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New Dolphins T-shirt carries lengthy credo written by the players

Dolphins

As the Dolphins try to put a challenging 2013 season behind them, they realize that they’re not that far away from becoming a true contender.  Their effort includes a T-shirt carrying a stream of slogans that were devised not by the coaching staff but by the players.

“It started in the offseason when [Coach Joe Philbin] came to a group of guys, veterans on the team, reiterating that this is our team,” defensive end Cameron Wake told PFT by phone on Tuesday night.  “If you go around any locker room, they’ll have all the mantras and the sayings.  From my experience, it’s been coach-driven, what they want the team statement to be.  He said it should come from you guys.  We sat down as a group of men, teammates, brothers and came up with a group of statements about what the Dolphins are and should be.”

Wake said that “everybody” was involved in coming up with slogans, which were collected and discussed.  The team then picked the best.

The end result, a “Miami Dolphins Credo,” has been placed onto a T-shirt.

“I am a Miami Dolphin,” the T-shirt reads.  “I am a warrior and a member of an unbeatable team.  I will always place the team first.  If I see something — I will say something — I commit to call it as it is.  I will develop undying trust with the man to my left and right.  I will never accept defeat.  I will never quit.  I am the change that I want to see in my team.  I live respect and truth telling.  I am disciplined, physically and mentally tough, and proficient in my position tasks and drills.  I am a professional.  I am a Miami Dolphin.”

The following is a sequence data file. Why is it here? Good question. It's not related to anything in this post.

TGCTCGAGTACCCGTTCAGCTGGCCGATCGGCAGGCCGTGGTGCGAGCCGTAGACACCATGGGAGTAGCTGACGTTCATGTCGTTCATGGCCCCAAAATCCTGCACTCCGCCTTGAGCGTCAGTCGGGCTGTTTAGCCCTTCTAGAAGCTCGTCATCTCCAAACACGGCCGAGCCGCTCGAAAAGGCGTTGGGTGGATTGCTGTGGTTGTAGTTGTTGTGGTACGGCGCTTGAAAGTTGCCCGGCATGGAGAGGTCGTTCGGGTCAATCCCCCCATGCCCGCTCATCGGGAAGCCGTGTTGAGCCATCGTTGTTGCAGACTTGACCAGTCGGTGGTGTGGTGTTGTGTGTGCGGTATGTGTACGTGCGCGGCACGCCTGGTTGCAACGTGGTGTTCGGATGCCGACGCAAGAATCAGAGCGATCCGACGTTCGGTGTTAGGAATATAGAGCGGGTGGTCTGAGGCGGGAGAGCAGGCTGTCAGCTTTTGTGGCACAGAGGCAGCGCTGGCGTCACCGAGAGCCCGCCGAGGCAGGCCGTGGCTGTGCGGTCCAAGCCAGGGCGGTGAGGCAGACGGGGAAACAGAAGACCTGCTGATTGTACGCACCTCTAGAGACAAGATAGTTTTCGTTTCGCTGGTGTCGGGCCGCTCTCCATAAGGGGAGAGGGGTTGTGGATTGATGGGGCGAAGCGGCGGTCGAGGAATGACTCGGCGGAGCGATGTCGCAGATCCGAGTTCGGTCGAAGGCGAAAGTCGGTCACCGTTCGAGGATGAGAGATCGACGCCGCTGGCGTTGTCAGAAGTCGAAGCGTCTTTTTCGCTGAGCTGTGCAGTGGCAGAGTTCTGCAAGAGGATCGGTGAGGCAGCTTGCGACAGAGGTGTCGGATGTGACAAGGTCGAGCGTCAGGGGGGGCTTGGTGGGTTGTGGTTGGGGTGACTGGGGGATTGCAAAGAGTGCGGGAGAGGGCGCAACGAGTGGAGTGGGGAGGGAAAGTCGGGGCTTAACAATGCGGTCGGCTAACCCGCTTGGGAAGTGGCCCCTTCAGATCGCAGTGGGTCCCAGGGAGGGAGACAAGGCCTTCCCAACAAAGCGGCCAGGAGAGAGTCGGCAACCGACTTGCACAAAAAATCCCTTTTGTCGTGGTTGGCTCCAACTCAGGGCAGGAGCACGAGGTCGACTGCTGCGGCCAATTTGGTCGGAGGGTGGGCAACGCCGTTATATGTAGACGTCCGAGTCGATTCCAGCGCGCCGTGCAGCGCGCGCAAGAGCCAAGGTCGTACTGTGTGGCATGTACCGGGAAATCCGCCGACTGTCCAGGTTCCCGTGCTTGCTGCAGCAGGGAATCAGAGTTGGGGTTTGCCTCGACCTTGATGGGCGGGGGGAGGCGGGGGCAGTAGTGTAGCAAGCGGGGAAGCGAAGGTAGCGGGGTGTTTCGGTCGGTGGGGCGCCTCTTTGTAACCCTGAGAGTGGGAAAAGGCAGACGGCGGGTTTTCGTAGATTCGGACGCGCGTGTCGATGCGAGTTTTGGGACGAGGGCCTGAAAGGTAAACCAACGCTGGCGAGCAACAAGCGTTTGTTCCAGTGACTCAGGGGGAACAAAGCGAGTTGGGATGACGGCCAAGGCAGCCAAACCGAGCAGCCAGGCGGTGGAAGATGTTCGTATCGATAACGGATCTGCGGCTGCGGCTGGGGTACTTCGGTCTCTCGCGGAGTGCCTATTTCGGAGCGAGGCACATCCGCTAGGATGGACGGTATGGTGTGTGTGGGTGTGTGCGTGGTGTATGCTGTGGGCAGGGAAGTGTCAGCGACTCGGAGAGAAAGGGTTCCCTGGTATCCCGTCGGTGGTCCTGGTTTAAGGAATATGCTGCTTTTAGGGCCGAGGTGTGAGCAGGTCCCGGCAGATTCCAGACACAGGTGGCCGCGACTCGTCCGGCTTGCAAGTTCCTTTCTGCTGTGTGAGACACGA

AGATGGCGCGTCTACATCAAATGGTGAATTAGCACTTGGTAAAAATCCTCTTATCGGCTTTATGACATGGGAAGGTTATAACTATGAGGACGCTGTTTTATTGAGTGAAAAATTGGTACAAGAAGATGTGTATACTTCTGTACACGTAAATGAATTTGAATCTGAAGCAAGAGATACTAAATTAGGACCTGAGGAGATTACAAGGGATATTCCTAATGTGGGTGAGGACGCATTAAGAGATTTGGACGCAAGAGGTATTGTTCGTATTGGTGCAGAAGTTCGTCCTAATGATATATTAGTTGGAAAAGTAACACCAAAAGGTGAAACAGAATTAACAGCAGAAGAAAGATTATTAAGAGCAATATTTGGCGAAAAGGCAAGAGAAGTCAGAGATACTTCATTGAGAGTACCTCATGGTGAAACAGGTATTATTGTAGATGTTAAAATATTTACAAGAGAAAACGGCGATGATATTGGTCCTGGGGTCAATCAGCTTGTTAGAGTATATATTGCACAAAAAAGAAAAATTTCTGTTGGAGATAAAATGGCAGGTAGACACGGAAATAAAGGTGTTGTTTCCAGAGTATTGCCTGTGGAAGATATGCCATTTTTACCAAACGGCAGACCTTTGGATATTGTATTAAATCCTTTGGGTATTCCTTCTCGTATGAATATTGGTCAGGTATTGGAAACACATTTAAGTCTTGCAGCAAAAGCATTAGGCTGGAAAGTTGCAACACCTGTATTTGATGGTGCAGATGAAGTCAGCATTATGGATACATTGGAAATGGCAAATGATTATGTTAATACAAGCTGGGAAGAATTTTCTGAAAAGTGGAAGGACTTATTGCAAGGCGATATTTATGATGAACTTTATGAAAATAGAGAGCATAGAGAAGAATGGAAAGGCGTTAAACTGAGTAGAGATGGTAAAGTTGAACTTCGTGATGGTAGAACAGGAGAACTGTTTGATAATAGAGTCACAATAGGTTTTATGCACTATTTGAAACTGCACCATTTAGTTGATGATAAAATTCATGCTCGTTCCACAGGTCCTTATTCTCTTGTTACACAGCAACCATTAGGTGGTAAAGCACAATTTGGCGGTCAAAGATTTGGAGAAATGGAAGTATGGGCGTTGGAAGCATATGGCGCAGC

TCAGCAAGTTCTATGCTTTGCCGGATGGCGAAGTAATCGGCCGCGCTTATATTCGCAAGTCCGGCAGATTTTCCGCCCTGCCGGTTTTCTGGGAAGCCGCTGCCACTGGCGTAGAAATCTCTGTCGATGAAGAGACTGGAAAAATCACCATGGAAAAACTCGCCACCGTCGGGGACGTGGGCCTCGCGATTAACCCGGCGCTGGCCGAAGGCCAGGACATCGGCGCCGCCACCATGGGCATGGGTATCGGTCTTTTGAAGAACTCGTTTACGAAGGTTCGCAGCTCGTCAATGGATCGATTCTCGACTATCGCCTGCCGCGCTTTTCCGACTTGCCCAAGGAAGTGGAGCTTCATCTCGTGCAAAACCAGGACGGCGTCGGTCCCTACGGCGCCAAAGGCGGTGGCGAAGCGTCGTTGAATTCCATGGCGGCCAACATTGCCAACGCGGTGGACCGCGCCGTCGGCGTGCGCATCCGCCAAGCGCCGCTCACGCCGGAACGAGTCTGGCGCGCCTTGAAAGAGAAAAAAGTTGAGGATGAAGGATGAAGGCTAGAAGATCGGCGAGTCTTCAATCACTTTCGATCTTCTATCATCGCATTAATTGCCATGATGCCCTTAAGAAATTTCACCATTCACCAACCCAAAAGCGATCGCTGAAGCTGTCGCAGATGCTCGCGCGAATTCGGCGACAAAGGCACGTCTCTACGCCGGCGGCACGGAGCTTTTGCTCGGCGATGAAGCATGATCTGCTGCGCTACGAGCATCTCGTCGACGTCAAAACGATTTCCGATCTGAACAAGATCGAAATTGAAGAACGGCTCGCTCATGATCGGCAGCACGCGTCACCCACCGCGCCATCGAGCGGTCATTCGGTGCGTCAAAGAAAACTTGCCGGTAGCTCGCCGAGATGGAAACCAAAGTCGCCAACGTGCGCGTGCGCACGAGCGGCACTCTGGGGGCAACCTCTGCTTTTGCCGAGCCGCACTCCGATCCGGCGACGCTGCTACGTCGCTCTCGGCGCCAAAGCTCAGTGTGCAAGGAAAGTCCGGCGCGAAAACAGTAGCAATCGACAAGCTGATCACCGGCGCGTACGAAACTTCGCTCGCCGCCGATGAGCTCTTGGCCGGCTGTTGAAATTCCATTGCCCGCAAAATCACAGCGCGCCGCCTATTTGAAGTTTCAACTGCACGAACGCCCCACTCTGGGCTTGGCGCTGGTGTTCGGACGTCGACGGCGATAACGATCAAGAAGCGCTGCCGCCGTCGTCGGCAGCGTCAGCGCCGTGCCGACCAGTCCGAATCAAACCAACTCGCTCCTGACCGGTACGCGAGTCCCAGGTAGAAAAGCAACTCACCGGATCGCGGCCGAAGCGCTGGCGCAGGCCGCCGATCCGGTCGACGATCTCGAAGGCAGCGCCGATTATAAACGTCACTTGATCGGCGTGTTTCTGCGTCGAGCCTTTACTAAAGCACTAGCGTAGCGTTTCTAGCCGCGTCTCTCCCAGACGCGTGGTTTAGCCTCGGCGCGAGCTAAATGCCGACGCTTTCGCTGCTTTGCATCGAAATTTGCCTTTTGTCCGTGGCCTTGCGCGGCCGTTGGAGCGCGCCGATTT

It’s no accident that the list begins and ends with “I am a Miami Dolphin.”

“Whatever you do, bad, good, great, terrible, it’s going to be attributed to the Miami Dolphins,” Wake said.  “Whatever you do, wherever you go, you are going to be representing this organization.”

The different sizes were used in large part to ensure that each sentence fit entirely on one line, and the large “I will never quit” sentence catches the eye.  And for good reason; last year’s scandal involving Jonathan Martin and Richie Incognito was sparked by Martin essentially quitting on the team.  But Wake says that line is not about Martin.